David Hargreaves frets about the rising indebtedness of households

David Hargreaves frets about the rising indebtedness of households

By David Hargreaves

News that the indebtedness of New Zealand households has reached new highs provides food for thought and prompts a certain amount of head scratching.

Is this bad? A portent of disaster? Or is it 'move on, nothing to see here'?

There's a kind of interesting sub-story here. ANZ economists in a recent newsletter drew attention to the new figures, and said they were "not sure we like the end game". They were commenting on the basis of Reserve Bank household figures that showed the household debt to income ratio hitting a new high of 167%.

These comments from the ANZ economists seemingly attracted the attention of the RBNZ itself, whose figures were the centre of attention. Curiously, in having another look at their own figures, the RBNZ have now discovered an error "that occurred when incorporating the annual disposable income benchmarks to the quarterly household income series. We inadvertently did not apply the correct annual benchmarks, which are sourced from Statistics NZ".

The new figures (which can be seen in the first graph below and a comparison with the earlier incorrect figures) show that the debt to income ratio was in fact 162% in December - but the sharply upward trend portrayed in the earlier version of the figures is still very much in evidence in the new corrected data.

In the interests of allowing the ANZ economists a say on the new figures, in their latest weekly market focus, they commented that the 162% figure was "not quite as bad, but still in excess of the GFC peak [in 2009] (of 159%").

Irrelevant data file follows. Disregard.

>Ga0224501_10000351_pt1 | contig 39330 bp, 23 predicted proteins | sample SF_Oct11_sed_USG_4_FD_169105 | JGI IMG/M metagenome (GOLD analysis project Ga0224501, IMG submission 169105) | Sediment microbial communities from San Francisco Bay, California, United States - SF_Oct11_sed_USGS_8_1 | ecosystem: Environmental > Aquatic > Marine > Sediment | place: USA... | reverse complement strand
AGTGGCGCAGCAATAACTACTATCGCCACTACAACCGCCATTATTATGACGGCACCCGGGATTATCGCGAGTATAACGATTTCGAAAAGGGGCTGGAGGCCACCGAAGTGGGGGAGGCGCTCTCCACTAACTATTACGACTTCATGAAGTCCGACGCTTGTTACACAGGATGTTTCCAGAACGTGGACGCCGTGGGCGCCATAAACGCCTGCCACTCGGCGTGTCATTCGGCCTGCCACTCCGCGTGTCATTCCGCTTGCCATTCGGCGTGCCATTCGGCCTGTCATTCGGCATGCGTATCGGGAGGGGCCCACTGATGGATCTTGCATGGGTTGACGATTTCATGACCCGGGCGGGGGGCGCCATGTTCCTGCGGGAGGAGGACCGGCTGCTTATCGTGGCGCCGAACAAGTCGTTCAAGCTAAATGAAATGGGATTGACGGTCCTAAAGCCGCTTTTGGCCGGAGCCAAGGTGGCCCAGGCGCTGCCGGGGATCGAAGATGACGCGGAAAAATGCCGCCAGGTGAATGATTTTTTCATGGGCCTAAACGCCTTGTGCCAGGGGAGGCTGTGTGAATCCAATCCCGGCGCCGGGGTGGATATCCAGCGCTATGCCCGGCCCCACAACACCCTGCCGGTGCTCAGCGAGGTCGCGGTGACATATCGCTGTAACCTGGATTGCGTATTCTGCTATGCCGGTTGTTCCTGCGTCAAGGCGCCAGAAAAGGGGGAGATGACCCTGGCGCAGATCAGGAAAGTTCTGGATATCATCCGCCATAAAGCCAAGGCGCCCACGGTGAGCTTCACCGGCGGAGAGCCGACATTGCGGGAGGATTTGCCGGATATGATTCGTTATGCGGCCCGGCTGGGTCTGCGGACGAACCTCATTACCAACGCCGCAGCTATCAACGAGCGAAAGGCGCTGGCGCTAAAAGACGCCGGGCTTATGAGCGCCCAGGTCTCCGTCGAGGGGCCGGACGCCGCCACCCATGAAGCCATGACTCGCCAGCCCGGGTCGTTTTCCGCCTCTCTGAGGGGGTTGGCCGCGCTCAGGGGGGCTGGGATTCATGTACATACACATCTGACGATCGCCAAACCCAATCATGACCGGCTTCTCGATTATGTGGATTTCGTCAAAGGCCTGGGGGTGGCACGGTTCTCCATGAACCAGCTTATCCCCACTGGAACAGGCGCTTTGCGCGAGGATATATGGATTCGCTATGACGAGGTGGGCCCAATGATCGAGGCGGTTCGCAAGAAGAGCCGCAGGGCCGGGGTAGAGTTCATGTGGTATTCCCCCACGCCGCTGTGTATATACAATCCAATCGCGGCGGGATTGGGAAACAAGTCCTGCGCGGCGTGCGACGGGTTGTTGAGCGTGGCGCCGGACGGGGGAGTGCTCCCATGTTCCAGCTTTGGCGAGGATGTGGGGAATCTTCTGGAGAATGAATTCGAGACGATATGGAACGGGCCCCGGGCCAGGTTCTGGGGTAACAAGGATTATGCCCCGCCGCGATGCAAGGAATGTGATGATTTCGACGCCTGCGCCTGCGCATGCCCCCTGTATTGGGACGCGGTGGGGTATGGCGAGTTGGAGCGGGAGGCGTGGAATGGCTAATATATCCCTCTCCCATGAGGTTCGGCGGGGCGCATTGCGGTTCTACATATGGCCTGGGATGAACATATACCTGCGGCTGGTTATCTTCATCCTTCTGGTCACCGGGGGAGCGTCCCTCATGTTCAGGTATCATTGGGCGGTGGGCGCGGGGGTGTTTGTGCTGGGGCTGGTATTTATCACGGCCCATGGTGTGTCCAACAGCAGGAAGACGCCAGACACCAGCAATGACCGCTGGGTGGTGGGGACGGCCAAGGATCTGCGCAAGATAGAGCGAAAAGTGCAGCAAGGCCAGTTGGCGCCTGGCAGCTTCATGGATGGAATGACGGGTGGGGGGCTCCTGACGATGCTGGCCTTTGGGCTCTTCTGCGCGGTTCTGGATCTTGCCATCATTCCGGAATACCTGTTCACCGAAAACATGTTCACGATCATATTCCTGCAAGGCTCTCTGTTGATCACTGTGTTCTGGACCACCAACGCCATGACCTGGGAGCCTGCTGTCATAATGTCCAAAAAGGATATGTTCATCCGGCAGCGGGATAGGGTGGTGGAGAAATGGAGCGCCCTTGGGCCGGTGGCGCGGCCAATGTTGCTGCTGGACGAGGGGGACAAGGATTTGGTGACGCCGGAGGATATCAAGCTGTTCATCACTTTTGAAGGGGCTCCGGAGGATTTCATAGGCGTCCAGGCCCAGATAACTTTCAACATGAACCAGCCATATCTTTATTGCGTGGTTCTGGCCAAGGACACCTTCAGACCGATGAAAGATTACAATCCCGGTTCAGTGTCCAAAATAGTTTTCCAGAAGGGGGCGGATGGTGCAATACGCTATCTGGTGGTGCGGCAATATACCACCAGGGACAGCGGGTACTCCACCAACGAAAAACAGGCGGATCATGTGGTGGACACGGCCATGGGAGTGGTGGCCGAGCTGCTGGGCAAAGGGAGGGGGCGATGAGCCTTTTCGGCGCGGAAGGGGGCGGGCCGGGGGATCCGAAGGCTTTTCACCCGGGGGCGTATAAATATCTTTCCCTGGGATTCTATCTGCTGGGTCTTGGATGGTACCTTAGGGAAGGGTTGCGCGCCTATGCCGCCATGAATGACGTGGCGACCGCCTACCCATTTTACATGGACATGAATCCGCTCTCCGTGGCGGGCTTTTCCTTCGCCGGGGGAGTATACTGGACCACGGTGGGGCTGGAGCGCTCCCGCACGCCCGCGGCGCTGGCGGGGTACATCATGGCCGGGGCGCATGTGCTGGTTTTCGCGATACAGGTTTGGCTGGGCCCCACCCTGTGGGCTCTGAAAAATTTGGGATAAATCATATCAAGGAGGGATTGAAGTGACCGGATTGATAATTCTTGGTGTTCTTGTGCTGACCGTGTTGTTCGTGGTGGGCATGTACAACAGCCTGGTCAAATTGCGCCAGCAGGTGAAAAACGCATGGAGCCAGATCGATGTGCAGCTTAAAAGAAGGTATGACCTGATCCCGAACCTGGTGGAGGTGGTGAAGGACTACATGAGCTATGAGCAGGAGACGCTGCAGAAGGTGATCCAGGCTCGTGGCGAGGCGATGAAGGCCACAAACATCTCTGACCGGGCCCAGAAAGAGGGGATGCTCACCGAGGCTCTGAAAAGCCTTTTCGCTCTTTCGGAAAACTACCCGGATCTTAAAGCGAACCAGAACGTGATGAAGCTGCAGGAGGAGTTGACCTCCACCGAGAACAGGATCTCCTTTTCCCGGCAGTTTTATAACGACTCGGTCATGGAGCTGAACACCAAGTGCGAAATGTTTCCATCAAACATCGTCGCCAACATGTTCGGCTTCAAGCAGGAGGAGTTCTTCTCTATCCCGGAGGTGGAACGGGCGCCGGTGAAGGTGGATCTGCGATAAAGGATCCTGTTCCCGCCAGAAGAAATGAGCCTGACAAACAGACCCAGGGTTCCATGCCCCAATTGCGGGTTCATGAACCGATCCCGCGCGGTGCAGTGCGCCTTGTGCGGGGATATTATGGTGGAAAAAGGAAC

"So it doesn’t really change our view that there has been deterioration in some important structural metrics within the economy. Household saving has fallen, and while not as extreme, the ratio of household debt to income has still risen considerably. Households are re-leveraging. It needs to be watched," the ANZ economists said.

Indeed. At which point I come back to the question in the headline on this article: "How much is too much?" It is not a rhetorical question, but it's one that appears impossible to answer.

The fear is that we find out the answer when it's too late and there's a very nasty accident already happening.

I suppose the first thing that should be stated is that we as a country are not 'out there' with our debt levels. On the contrary.

OECD figures as of 2014 had the ratio in Australia at over 200% in 2014, although Reserve Bank of Australia figures - as shown in the second graph below from just last month - paint a slightly, though not much more, conservative picture.

The same 2014 OECD figures showed Denmark's ratio of debt to disposable income was over 300%, while fellow Scandinavian countries were over 200%.

The attached Bank of England graph from last year (below) shows that the UK, German, US and Spain are somewhat more restrained than us and haven't been rising quite like ours have recently.

To switch back to New Zealand, if we go back a while, the RBNZ figures show that as of December 1998 household debt to household disposable income stood at 100%. Presumably that was considered a lot then - given that it was a lot higher than had been seen historically.

But with the onset of the early 2000s housing boom the ratio blew out rapidly, going past 150% by early 2006, before peaking at 159% in 2009. 

After that there was a pullback as far as 146% by early 2012, but since then its been onward and upward again and the 'go' button seems to have been really pushed in the past calendar year, which saw the figure blow out from 155% to the new record high of 162% in December.

So, what does this all mean, really? Well, the key thing really is not so much the quantum of debt - but the serviceability.